Free childcare frees us all

Many studies have shown that for every dollar invested in quality early childhood education, there are substantial economic dividends in te future.

Now is the time for the government to think beyond the growing budget deficit and commit to quality, affordable childcare for all Australian children.

During the lockdown period in March, both state and federal governments ensured that children’s services could continue to operate. JobKeeper was available to many services, and emergency funding was made available to services that were unable to access JobKeeper.

There were no fees for both preschools and long day care with some additional funds available to ensure that centres could continue to operate.

But in July long day care centres were no longer eligible for JobKeeper. Fees to parents at eligible, community-based preschools in NSW have been waived until the end of Term 4.

Now is the time for governments – both state and federal – to rethink funding models for the sector.

There is an economic case for all levels of government to ensure that all parents have access to free childcare by investing more in early childhood education. Many studies have shown that for every dollar invested in quality early childhood education, there are substantial economic dividends in the future.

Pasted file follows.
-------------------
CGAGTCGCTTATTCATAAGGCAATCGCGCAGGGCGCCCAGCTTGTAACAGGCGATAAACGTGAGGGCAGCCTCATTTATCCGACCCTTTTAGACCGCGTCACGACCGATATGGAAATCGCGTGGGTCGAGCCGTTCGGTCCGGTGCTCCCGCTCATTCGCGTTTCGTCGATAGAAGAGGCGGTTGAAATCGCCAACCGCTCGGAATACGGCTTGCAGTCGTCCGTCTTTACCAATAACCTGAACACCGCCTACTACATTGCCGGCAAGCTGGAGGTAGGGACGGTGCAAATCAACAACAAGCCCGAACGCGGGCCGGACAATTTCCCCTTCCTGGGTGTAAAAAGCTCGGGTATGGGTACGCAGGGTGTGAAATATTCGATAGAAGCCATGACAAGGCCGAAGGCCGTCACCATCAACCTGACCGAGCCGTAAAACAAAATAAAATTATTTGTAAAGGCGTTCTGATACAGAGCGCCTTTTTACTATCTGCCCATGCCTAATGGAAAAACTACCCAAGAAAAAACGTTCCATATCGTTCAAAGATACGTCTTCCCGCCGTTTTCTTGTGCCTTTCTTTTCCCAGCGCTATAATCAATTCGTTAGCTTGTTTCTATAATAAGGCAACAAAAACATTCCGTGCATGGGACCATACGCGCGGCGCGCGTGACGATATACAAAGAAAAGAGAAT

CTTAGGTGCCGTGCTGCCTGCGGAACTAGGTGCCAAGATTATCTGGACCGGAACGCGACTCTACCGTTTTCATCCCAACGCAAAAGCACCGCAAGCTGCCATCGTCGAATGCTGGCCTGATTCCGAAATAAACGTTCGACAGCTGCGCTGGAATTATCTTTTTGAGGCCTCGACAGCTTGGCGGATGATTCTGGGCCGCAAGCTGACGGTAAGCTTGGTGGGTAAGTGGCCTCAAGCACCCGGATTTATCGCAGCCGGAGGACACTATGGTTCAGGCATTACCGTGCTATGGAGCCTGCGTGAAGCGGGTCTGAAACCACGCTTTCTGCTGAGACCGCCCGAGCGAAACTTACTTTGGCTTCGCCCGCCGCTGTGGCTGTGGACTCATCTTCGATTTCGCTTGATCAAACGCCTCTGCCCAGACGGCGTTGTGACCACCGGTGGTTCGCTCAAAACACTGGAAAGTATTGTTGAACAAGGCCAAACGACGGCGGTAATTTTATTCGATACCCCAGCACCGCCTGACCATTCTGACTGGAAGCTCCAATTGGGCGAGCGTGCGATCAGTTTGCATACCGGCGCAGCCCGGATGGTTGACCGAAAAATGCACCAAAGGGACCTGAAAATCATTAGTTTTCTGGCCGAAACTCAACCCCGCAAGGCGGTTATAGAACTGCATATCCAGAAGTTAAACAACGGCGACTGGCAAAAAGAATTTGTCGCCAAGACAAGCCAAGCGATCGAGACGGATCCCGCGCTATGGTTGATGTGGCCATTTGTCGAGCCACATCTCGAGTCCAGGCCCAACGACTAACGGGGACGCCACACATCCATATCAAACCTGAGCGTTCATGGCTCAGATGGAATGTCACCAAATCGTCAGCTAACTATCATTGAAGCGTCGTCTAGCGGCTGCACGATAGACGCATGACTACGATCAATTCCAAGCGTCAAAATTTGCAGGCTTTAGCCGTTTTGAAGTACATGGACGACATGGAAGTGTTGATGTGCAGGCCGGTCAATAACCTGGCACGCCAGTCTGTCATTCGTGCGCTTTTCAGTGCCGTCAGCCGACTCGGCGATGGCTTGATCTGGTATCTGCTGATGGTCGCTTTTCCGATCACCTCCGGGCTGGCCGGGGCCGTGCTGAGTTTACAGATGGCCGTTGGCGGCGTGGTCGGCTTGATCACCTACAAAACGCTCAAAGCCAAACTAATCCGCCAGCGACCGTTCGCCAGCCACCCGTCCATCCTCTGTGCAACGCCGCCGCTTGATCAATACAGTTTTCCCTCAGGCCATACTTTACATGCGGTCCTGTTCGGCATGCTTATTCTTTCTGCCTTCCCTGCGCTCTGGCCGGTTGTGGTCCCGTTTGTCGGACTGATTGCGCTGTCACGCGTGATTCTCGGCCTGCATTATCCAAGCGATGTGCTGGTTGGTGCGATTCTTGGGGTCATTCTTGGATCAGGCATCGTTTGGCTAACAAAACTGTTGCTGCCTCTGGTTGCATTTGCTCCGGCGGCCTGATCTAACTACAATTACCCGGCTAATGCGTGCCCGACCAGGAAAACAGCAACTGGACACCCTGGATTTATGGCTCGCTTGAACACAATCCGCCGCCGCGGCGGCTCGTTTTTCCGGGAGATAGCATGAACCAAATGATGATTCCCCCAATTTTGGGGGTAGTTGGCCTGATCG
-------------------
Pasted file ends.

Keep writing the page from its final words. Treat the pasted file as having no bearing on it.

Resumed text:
The high cost of early childhood education has an impact on workforce participation, particularly for women. Ensuring all parents have access to free childcare would ensure greater participation. Currently, the cost to parents for a child attending a long day care centre, even with the current childcare subsidy, is often higher than the cost of sending a child to an independent school.

The Grattan Institute notes that for a family with an income of $68,000 receiving the maximum subsidy, it still costs about $9000 a year to have two children in full time care. For a family in which each parent earns $80,000, the cost is about $26,000 a year. No wonder so many parents report struggling with the cost of sending their children to childcare services.

If unemployment keeps rising, the only choice for many families may be to withdraw their children from early childhood education.

Can Australia afford free universal access to early childhood education? Probably not in the present economic climate. But as we reshape our economy, we should make it a goal. Now is the time to rethink how we fund early childhood education.

Work by the Grattan Institute shows that boosting the childcare subsidy for low income families from 85 per cent to 95 per cent, removing the annual subsidy cap and tapering the subsidy down to zero for high income families would only cost the government an additional $5 billion a year. The higher workforce participation enabled by this $5 billion would boost GDP by about $11 billion a year.


Verena Heron
Industrial Officer